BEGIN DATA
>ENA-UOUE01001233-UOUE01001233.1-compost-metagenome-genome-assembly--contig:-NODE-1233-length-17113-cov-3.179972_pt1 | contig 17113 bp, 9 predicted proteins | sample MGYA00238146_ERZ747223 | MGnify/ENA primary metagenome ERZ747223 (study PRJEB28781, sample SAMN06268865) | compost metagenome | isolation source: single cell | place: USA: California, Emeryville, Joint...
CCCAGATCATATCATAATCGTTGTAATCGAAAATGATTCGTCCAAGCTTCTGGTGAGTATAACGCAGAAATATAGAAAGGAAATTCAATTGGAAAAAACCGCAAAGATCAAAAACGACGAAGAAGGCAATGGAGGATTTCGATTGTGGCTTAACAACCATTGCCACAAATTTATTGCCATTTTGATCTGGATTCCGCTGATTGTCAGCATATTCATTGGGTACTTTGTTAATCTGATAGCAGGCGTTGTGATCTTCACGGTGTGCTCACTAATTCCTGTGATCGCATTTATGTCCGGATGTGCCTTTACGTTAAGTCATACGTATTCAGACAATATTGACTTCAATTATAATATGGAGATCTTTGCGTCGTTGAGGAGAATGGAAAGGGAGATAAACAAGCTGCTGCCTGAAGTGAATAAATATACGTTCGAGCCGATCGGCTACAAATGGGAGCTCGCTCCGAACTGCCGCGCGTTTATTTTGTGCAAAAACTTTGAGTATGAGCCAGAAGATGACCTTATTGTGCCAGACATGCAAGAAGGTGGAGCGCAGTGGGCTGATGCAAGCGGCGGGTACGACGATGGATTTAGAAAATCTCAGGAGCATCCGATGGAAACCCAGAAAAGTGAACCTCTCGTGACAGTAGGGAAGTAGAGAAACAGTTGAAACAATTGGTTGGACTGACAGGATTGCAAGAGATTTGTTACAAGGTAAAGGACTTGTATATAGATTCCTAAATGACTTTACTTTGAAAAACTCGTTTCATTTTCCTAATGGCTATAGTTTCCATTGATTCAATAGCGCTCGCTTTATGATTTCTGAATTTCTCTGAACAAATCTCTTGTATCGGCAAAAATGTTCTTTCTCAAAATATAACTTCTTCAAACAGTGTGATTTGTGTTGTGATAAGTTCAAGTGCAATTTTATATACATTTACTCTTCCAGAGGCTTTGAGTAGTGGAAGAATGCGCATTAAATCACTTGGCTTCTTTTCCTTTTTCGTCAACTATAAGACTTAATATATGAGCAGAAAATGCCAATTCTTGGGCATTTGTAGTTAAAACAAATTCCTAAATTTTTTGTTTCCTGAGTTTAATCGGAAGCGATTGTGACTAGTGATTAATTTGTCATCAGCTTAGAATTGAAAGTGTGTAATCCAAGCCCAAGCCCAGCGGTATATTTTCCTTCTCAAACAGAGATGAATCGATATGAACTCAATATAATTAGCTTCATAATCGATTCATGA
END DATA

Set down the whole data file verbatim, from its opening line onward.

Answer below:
>ENA-UOUE01001233-UOUE01001233.1-compost-metagenome-genome-assembly--contig:-NODE-1233-length-17113-cov-3.179972_pt1 | contig 17113 bp, 9 predicted proteins | sample MGYA00238146_ERZ747223 | MGnify/ENA primary metagenome ERZ747223 (study PRJEB28781, sample SAMN06268865) | compost metagenome | isolation source: single cell | place: USA: California, Emeryville, Joint...
CCCAGATCATATCATAATCGTTGTAATCGAAAATGATTCGTCCAAGCTTCTGGTGAGTATAACGCAGAAATATAGAAAGGAAATTCAATTGGAAAAAACCGCAAAGATCAAAAACGACGAAGAAGGCAATGGAGGATTTCGATTGTGGCTTAACAACCATTGCCACAAATTTATTGCCATTTTGATCTGGATTCCGCTGATTGTCAGCATATTCATTGGGTACTTTGTTAATCTGATAGCAGGCGTTGTGATCTTCACGGTGTGCTCACTAATTCCTGTGATCGCATTTATGTCCGGATGTGCCTTTACGTTAAGTCATACGTATTCAGACAATATTGACTTCAATTATAATATGGAGATCTTTGCGTCGTTGAGGAGAATGGAAAGGGAGATAAACAAGCTGCTGCCTGAAGTGAATAAATATACGTTCGAGCCGATCGGCTACAAATGGGAGCTCGCTCCGAACTGCCGCGCGTTTATTTTGTGCAAAAACTTTGAGTATGAGCCAGAAGATGACCTTATTGTGCCAGACATGCAAGAAGGTGGAGCGCAGTGGGCTGATGCAAGCGGCGGGTACGACGATGGATTTAGAAAATCTCAGGAGCATCCGATGGAAACCCAGAAAAGTGAACCTCTCGTGACAGTAGGGAAGTAGAGAAACAGTTGAAACAATTGGTTGGACTGACAGGATTGCAAGAGATTTGTTACAAGGTAAAGGACTTGTATATAGATTCCTAAATGACTTTACTTTGAAAAACTCGTTTCATTTTCCTAATGGCTATAGTTTCCATTGATTCAATAGCGCTCGCTTTATGATTTCTGAATTTCTCTGAACAAATCTCTTGTATCGGCAAAAATGTTCTTTCTCAAAATATAACTTCTTCAAACAGTGTGATTTGTGTTGTGATAAGTTCAAGTGCAATTTTATATACATTTACTCTTCCAGAGGCTTTGAGTAGTGGAAGAATGCGCATTAAATCACTTGGCTTCTTTTCCTTTTTCGTCAACTATAAGACTTAATATATGAGCAGAAAATGCCAATTCTTGGGCATTTGTAGTTAAAACAAATTCCTAAATTTTTTGTTTCCTGAGTTTAATCGGAAGCGATTGTGACTAGTGATTAATTTGTCATCAGCTTAGAATTGAAAGTGTGTAATCCAAGCCCAAGCCCAGCGGTATATTTTCCTTCTCAAACAGAGATGAATCGATATGAACTCAATATAATTAGCTTCATAATCGATTCATGA